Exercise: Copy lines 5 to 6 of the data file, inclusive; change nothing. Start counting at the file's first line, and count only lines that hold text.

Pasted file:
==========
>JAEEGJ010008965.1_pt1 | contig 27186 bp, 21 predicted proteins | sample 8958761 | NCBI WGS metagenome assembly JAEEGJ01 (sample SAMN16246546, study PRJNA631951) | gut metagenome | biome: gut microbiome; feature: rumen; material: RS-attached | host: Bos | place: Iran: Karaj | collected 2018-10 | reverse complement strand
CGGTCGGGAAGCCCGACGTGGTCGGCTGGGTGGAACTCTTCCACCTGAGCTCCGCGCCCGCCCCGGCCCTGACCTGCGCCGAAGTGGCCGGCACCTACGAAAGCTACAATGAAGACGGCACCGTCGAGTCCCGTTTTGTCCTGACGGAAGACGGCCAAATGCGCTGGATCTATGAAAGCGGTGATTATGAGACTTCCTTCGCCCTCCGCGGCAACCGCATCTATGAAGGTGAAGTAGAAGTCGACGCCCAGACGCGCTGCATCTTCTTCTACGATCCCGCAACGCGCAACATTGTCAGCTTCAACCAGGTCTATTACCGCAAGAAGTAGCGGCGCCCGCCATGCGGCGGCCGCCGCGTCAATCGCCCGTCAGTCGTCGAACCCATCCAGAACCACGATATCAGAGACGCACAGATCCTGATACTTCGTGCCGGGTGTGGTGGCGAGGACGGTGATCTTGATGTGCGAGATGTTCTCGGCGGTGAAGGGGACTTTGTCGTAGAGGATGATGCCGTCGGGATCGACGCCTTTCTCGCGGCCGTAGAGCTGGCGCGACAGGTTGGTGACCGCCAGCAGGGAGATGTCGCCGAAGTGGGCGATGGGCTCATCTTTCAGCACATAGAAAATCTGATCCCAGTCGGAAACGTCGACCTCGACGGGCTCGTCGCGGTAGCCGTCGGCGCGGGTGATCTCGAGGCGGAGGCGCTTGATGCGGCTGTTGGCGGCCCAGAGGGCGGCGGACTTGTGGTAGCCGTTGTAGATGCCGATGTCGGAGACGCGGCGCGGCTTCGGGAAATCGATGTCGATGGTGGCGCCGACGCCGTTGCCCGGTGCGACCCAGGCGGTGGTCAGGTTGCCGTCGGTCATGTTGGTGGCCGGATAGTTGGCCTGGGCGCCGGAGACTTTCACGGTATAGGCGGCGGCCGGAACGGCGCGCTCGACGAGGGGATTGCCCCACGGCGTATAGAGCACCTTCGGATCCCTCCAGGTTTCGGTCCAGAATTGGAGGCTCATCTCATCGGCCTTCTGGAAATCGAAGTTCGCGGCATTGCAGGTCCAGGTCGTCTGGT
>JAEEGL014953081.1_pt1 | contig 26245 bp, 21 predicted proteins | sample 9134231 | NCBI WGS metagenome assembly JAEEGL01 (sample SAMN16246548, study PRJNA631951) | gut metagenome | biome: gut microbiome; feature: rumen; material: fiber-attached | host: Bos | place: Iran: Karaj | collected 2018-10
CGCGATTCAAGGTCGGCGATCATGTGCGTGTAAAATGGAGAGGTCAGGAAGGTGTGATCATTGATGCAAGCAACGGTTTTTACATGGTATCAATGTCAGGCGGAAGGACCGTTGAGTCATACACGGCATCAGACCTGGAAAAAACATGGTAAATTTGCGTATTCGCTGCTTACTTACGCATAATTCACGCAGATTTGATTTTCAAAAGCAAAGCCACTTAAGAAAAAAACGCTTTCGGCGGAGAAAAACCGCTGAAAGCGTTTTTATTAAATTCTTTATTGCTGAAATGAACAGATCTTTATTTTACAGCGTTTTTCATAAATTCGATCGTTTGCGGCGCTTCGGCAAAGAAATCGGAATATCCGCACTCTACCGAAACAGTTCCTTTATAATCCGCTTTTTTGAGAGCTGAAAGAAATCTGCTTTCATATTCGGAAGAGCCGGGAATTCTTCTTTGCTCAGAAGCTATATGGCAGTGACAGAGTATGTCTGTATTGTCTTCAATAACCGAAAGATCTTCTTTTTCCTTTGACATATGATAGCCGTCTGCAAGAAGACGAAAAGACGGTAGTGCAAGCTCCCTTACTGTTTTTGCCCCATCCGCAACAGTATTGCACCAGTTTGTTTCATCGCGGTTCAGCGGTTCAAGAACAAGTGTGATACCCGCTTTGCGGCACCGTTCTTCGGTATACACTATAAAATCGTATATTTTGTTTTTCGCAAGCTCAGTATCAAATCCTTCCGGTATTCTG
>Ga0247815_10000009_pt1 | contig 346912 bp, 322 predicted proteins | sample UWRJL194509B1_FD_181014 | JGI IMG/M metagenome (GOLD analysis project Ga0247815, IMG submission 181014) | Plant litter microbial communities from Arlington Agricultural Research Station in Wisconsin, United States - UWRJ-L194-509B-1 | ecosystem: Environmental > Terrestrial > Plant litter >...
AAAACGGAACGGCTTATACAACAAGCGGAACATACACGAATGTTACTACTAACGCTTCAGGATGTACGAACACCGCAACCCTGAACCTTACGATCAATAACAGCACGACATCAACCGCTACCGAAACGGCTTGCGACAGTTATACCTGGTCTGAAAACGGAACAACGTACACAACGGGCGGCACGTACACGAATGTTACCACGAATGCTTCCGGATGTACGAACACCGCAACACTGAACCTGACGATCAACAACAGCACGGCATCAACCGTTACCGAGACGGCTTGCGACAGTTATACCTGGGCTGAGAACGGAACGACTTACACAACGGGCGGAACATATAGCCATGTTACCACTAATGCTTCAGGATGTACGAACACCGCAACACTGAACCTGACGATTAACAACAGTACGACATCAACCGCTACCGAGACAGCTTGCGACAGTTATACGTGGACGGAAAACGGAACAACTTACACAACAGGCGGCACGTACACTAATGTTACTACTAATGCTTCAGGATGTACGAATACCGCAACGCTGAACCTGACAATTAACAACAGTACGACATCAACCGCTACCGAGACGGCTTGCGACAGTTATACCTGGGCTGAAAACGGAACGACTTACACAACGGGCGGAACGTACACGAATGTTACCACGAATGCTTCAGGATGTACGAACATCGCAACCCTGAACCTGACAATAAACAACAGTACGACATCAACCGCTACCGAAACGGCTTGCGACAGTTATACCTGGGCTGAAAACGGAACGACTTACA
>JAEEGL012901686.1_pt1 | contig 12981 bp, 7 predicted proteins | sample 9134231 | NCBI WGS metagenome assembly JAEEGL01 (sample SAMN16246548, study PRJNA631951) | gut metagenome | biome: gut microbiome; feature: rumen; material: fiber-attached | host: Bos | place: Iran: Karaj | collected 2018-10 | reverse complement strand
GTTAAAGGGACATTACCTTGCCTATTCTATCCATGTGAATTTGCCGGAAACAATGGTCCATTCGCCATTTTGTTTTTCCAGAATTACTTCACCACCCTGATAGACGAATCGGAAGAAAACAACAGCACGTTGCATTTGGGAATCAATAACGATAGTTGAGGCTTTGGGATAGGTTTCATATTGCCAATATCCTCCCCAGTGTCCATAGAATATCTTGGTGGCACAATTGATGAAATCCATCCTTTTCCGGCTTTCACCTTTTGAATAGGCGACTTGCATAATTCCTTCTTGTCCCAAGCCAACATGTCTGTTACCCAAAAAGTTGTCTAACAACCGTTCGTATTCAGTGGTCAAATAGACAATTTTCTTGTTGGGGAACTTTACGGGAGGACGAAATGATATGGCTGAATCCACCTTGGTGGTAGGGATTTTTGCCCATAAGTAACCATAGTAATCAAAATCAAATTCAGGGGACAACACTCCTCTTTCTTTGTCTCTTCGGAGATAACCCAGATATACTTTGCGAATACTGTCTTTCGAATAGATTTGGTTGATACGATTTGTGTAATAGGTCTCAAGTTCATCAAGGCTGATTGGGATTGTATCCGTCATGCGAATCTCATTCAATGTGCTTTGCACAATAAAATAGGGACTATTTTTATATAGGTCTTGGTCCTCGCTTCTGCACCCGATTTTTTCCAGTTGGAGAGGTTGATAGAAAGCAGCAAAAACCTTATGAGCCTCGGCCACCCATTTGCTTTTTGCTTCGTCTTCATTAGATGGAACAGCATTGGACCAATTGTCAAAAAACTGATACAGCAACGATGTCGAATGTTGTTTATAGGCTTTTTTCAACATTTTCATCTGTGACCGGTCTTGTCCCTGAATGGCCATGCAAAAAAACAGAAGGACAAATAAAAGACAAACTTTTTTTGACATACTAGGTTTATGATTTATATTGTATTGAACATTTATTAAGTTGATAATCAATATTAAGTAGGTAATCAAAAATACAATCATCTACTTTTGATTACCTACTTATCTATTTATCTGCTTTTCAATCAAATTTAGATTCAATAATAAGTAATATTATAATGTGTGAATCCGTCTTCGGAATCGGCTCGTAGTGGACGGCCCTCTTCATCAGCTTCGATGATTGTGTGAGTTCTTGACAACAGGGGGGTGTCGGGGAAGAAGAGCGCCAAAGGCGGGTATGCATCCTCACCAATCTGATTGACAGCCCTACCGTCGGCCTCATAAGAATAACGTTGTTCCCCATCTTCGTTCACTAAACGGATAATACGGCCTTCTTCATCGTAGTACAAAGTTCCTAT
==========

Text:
>Ga0247815_10000009_pt1 | contig 346912 bp, 322 predicted proteins | sample UWRJL194509B1_FD_181014 | JGI IMG/M metagenome (GOLD analysis project Ga0247815, IMG submission 181014) | Plant litter microbial communities from Arlington Agricultural Research Station in Wisconsin, United States - UWRJ-L194-509B-1 | ecosystem: Environmental > Terrestrial > Plant litter >...
AAAACGGAACGGCTTATACAACAAGCGGAACATACACGAATGTTACTACTAACGCTTCAGGATGTACGAACACCGCAACCCTGAACCTTACGATCAATAACAGCACGACATCAACCGCTACCGAAACGGCTTGCGACAGTTATACCTGGTCTGAAAACGGAACAACGTACACAACGGGCGGCACGTACACGAATGTTACCACGAATGCTTCCGGATGTACGAACACCGCAACACTGAACCTGACGATCAACAACAGCACGGCATCAACCGTTACCGAGACGGCTTGCGACAGTTATACCTGGGCTGAGAACGGAACGACTTACACAACGGGCGGAACATATAGCCATGTTACCACTAATGCTTCAGGATGTACGAACACCGCAACACTGAACCTGACGATTAACAACAGTACGACATCAACCGCTACCGAGACAGCTTGCGACAGTTATACGTGGACGGAAAACGGAACAACTTACACAACAGGCGGCACGTACACTAATGTTACTACTAATGCTTCAGGATGTACGAATACCGCAACGCTGAACCTGACAATTAACAACAGTACGACATCAACCGCTACCGAGACGGCTTGCGACAGTTATACCTGGGCTGAAAACGGAACGACTTACACAACGGGCGGAACGTACACGAATGTTACCACGAATGCTTCAGGATGTACGAACATCGCAACCCTGAACCTGACAATAAACAACAGTACGACATCAACCGCTACCGAAACGGCTTGCGACAGTTATACCTGGGCTGAAAACGGAACGACTTACA